Hashability questions

Discussion in 'Python' started by Bob Grommes, May 13, 2012.

  1. Bob Grommes

    Bob Grommes Guest

    Noob alert: writing my first Python class library.

    I have a straightforward class called Utility that lives in Utility.py.

    I'm trying to get a handle on best practices for fleshing out a library. As such, I've done the following for starters:

    def __str__(self):
    return str(type(self))

    # def __eq__(self,other):
    # return hash(self) == hash(other)

    The commented-out method is what I'm questioning. As-is, I can do the following from my test harness:

    u = Utility()
    print(str(u))
    print(hash(u))
    u2 = Utility()
    print(hash(u2))
    print(hash(u) == hash(u2))

    However if I uncomment the above _eq_() implementation, I get the following output:

    <class 'Utility.Utility'>
    Traceback (most recent call last):
    File "/Users/bob/PycharmProjects/BGC/Tests.py", line 7, in <module>
    print(hash(u))
    TypeError: unhashable type: 'Utility'

    Process finished with exit code 1

    Obviously there is some sort of default implementation of __hash__() at work and my implementation of _eq_() has somehow broken it. Can anyone explain what's going on?
     
    Bob Grommes, May 13, 2012
    #1
    1. Advertising

  2. Bob Grommes

    alex23 Guest

    On May 14, 5:11 am, Bob Grommes <> wrote:
    > Obviously there is some sort of default implementation of __hash__()
    > at work and my implementation of _eq_() has somehow broken it.
    > Can anyone explain what's going on?


    It looks like this has changed between Python 2 and 3:

    "If a class does not define an __eq__() method it should not define a
    __hash__() operation either; if it defines __eq__() but not
    __hash__(), its instances will not be usable as items in hashable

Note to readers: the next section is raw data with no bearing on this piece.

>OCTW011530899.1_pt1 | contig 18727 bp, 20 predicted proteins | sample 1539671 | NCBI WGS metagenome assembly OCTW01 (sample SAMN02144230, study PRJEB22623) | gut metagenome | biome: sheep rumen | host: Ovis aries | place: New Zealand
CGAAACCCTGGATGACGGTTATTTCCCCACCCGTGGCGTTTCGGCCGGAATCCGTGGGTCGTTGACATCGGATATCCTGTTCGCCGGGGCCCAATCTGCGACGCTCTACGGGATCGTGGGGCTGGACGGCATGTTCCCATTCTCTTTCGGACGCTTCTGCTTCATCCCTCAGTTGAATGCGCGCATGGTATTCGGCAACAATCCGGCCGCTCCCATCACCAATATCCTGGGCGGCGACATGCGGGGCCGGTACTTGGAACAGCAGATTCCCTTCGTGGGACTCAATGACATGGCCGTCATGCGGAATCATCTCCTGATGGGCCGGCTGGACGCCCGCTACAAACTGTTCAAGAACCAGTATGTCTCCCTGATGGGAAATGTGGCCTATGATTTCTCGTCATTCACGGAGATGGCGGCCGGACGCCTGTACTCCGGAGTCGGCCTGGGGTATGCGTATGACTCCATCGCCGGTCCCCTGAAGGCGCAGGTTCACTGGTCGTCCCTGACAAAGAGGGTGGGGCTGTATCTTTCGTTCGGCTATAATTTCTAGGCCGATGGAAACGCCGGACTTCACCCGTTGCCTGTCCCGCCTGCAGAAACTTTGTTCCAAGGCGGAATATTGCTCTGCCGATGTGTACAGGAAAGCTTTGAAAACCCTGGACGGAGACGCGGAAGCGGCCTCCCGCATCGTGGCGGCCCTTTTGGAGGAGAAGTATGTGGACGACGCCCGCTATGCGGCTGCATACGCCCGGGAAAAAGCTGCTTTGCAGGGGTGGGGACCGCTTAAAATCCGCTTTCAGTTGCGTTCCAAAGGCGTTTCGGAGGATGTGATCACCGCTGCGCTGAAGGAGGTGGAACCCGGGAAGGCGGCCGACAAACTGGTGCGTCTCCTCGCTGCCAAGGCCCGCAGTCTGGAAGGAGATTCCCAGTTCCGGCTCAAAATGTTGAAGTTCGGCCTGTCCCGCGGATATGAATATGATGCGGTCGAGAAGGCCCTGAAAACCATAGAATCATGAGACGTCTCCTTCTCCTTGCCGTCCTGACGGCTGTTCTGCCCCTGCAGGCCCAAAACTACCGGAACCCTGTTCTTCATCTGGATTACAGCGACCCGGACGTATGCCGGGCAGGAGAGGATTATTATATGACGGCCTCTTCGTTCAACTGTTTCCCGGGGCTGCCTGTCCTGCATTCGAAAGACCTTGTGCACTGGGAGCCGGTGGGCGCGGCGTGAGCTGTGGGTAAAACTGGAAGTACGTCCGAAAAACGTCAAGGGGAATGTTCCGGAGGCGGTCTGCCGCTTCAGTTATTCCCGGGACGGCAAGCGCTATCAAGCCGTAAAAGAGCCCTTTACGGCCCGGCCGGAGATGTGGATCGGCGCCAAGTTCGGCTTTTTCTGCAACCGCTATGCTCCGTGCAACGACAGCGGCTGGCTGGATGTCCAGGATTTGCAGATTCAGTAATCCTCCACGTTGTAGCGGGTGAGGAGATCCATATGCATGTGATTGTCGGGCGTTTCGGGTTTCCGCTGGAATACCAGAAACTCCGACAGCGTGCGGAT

collections."

    From: http://docs.python.org/dev/reference/datamodel.html#object.__hash__

    You should just be able to add a __hash__ to Utility and it'll be fine.
     
    alex23, May 15, 2012
    #2
    1. Advertising

  3. Bob Grommes

    Bob Grommes Guest

    On Monday, May 14, 2012 8:35:36 PM UTC-5, alex23 wrote:
    > It looks like this has changed between Python 2 and 3:
    >
    > "If a class does not define an __eq__() method it should not define a
    > __hash__() operation either; if it defines __eq__() but not
    > __hash__(), its instances will not be usable as items in hashable
    > collections."
    >
    > From: http://docs.python.org/dev/reference/datamodel.html#object.__hash__
    >
    > You should just be able to add a __hash__ to Utility and it'll be fine.


    Thanks, Alex. I should have mentioned I was using Python 3. I guess all this is a bit over-thought to just crank out some code -- in practice, comparing two classes for equality is mostly YAGNI -- but it's my way of coming to a reasonably in-depth understanding of how things work ...
     
    Bob Grommes, May 15, 2012
    #3
    1. Advertising

Want to reply to this thread or ask your own question?

It takes just 2 minutes to sign up (and it's free!). Just click the sign up button to choose a username and then you can ask your own questions on the forum.
Similar Threads
  1. =?iso-8859-1?Q?Fran=E7ois?= Pinard

    Hashability of classes, old and new

    =?iso-8859-1?Q?Fran=E7ois?= Pinard, Feb 16, 2004, in forum: Python
    Replies:
    1
    Views:
    293
    Josiah Carlson
    Feb 16, 2004
  2. Chris S.

    Hashability?

    Chris S., Jul 19, 2004, in forum: Python
    Replies:
    5
    Views:
    439
    Chris S.
    Jul 19, 2004
  3. Ali Syed
    Replies:
    3
    Views:
    582
    Mark McIntyre
    Oct 13, 2004
  4. James Stroud

    hashability

    James Stroud, Aug 12, 2009, in forum: Python
    Replies:
    20
    Views:
    707
    Carl Banks
    Aug 12, 2009
  5. kj
    Replies:
    4
    Views:
    433
    Arnaud Delobelle
    Oct 7, 2010
Loading...

Share This Page